USG eclips for July 24, 2019

University System News:


Atlanta Business Chronicle

These are the best employers in Georgia, according to Forbes

By Tim Gallen and Eric Mandel

Google isn’t just the go-to place for everyday online searching — the tech giant is also Georgia’s best employer, according to a recently published ranking. Alphabet Inc.’s (Nasdaq: GOOG) Google sat atop Forbes’ inaugural “America’s Best Employers by State” list, in front of a few well-known Peach State organizations: Emory University and Shaw Industries. The Home Depot Inc. (NYSE: HD), Piedmont Healthcare, Emory Healthcare and the Shepherd Center were the other Atlanta-based employers in Georgia’s Top 10. …The first-ever rankings were compiled by Forbes with help of market research company Statista to pinpoint the organizations liked best by employees.  #13 University of Georgia; #20 Georgia Institute of Technology



Columbus native cast in feature film to be shot in Columbus, “Electric Jesus”

By Alex Jones

A Columbus man is heading to the silver screen in a new movie being filmed in the Fountain City. Will Oliver, a Northside High School graduate and current Columbus State University student, is joining the cast of “Electric Jesus.” Oliver is taking on the role of Jaime, who is described in a press release as the “lead guitarist for a small town Christian heavy metal band: confident, easy-going and more into Jimi than Jesus.” Oliver, who is pursuing his BFA in Theatre Performance at CSU, made his feature film debut in Ty Manns’ “Redeemed,” which was also filmed in Columbus.


Valdosta Daily Times

Haggard governor’s teaching fellow

Valdosta State University’s Dr. Dixie Haggard was recently selected as a 2019 governor’s teaching fellow for the summer symposium program offered through the Institute of Higher Education at the University of Georgia. Haggard, a professor of history, was one of 18 professors from across the state chosen for the program after a highly competitive application and selection process. Established by former Gov. Zell Miller, the governor’s teaching fellows program provides higher education faculty members from accredited public and private colleges and universities across Georgia with expanded opportunities for developing important teaching skills, university officials said. The program’s goal is to move college faculty members to the leading edge of instructional practice by exposing them to emerging technologies and instructional tools.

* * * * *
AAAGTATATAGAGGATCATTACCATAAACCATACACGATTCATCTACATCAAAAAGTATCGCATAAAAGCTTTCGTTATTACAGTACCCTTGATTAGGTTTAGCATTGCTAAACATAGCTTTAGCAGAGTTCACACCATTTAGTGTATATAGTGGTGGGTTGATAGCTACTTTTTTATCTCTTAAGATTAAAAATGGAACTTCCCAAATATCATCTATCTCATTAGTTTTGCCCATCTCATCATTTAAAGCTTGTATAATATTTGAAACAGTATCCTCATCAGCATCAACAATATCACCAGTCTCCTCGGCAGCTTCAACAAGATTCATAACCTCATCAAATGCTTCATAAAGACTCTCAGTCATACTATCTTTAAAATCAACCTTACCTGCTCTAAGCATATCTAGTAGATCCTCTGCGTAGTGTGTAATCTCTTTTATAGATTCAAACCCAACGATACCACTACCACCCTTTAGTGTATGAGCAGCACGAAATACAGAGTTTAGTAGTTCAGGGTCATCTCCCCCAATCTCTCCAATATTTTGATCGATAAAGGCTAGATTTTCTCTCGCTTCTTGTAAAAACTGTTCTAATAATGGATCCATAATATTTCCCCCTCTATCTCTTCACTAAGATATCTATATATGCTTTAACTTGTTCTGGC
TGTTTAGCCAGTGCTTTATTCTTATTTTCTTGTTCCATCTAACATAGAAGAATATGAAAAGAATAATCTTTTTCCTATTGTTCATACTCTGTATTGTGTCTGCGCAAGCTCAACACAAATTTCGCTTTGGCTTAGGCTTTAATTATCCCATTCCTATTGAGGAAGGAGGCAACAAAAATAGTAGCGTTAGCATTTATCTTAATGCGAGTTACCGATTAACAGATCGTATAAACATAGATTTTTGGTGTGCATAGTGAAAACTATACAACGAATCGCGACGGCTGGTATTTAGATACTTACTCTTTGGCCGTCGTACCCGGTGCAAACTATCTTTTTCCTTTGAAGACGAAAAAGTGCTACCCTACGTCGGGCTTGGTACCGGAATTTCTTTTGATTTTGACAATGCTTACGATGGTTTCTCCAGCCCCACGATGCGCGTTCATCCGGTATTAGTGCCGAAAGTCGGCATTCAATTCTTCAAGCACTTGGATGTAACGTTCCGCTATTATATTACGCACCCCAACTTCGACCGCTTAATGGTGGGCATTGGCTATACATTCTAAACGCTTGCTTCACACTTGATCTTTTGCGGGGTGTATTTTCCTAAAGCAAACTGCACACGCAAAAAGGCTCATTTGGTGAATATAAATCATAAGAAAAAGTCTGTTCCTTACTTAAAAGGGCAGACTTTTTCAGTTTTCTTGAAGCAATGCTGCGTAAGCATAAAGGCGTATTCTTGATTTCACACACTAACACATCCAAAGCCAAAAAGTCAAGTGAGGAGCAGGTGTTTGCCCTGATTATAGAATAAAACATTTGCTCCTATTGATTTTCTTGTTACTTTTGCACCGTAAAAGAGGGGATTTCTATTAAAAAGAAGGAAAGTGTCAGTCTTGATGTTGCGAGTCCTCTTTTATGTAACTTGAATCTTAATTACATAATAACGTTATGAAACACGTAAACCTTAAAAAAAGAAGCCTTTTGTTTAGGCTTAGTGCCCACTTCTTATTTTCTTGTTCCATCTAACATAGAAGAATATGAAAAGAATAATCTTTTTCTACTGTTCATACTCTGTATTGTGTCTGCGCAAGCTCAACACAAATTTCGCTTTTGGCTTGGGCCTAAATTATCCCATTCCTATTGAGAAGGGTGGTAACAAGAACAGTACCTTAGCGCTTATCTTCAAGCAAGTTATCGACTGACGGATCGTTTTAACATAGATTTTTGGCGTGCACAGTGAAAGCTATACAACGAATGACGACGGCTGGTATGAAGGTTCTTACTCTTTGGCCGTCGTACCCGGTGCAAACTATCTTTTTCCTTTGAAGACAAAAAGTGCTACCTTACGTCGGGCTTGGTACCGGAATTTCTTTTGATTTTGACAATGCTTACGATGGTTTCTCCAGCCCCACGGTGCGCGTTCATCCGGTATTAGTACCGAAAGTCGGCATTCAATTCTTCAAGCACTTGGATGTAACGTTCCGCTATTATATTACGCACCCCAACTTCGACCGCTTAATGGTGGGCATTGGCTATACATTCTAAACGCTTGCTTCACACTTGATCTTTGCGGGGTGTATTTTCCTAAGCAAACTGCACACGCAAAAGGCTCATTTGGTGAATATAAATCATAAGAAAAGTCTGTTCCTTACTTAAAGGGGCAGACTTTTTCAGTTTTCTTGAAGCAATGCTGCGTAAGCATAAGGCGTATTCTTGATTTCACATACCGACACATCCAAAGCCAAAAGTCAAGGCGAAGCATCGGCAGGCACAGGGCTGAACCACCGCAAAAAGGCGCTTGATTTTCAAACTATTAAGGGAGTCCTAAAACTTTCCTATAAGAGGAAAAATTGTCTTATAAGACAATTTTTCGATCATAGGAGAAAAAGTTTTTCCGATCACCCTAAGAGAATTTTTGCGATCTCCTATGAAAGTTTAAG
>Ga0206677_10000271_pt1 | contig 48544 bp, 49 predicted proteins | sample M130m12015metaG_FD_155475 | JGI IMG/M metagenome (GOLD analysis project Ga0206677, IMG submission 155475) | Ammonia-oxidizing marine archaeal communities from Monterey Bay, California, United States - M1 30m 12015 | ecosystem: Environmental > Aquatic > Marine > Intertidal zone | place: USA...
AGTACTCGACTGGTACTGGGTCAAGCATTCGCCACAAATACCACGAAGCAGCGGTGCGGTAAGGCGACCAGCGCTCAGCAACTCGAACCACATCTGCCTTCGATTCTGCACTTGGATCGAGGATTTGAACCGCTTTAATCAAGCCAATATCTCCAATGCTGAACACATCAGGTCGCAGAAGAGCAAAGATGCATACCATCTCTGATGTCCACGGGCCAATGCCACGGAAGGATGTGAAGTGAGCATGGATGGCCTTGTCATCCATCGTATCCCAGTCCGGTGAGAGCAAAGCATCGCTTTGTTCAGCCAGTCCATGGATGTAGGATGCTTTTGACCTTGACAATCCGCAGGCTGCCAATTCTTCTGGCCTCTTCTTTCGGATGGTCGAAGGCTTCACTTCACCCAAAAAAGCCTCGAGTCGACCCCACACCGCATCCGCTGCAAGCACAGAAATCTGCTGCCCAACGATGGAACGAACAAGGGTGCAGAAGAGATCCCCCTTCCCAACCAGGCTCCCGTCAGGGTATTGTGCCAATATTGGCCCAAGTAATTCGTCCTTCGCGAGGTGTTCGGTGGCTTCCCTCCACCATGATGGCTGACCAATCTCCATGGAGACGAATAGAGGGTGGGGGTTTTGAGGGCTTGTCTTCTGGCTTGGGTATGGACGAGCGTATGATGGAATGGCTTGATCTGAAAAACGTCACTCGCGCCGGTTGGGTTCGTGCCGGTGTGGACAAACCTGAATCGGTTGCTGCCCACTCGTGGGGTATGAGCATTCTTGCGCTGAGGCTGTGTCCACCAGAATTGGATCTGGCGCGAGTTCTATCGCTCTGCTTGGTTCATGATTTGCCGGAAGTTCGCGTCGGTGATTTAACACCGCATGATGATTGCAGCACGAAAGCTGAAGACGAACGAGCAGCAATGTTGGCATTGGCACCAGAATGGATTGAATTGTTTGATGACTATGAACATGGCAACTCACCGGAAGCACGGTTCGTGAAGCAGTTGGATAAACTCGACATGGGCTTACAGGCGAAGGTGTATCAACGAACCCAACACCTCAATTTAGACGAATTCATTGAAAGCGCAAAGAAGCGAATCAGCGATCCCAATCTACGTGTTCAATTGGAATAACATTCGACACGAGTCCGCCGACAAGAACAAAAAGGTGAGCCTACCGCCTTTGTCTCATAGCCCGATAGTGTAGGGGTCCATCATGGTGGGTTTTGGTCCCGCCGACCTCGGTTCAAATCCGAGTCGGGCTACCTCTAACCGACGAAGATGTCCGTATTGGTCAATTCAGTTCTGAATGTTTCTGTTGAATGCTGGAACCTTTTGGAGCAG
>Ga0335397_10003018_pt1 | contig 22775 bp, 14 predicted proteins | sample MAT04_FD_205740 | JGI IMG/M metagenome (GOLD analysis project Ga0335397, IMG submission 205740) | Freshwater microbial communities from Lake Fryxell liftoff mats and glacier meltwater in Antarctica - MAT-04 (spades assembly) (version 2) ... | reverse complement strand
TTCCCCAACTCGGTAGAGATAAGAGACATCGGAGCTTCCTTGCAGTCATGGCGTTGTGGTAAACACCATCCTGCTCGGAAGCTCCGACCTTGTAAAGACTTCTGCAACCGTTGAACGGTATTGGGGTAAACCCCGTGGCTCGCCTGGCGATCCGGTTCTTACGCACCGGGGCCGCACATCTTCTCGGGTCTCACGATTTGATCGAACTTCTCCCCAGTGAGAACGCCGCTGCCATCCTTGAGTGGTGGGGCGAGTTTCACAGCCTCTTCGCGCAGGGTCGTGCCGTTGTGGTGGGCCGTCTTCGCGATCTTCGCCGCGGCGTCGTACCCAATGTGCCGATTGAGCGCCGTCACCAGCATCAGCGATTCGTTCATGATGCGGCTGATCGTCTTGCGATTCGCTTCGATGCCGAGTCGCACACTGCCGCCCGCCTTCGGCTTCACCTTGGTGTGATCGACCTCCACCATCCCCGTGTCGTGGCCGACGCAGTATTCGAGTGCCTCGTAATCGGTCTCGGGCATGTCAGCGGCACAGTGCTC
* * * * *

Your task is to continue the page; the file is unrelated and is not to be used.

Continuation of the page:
Tifton CEO

ABAC President Dr. David Bridges on The Center for Rural Prosperity

Dr. David Bridges, President of ABAC, discusses the Center for Rural Prosperity’s role in helping strengthen Georgia’s rural communities.


The Atlanta Journal-Constitution

NEW FINDINGS: Influential Georgia lawmaker against HBCU consolidation bill

By Eric Stirgus

One of Georgia’s most influential African American lawmakers said publicly Tuesday he’s against a bill introduced earlier this year that its author says would strengthen the state’s three public, historically black universities by consolidating them under a new funding system. The bill “would also unnecessarily and perhaps unwittingly diminish the particular role each public HBCU plays in this state by assuming that their needs and ability to educate Georgians are different from those of non-HBCUs,” state Rep. Calvin Smyre, D-Columbus, said in a news release. Smyre’s comments were part of a letter he wrote Monday to University System of Georgia Chancellor Steve Wrigley. …Smyre, the longest-serving member in the Georgia House of Representatives, graduated from Fort Valley State in 1970 and currently serves as chairman of the foundation’s board of directors. Smyre, first elected to the House in 1974, said the best solution is to ensure the three universities get necessary state funding. He’s vice chairman on the Appropriations Subcommittee on Higher Education. “Simply separating the three historically black universities off to one side, however well-intentioned it may be, is a nineteenth-century solution to twenty-first century challenges,” Smyre said.



ASU president responds to state representative’s opposition of HBCU bills

Albany State University’s (ASU) president released a statement Tuesday in response to a House representative’s opposition to Senate Bills 273 and 278. Rep. Calvin Smyre (D-Columbus), also dean of the Georgia House, wrote a letter to Steve Wrigley, University System of Georgia chancellor, strongly opposing the bills. ASU President Marion Ross Fredrick issued a statement in response to Symre’s opposition of the bills.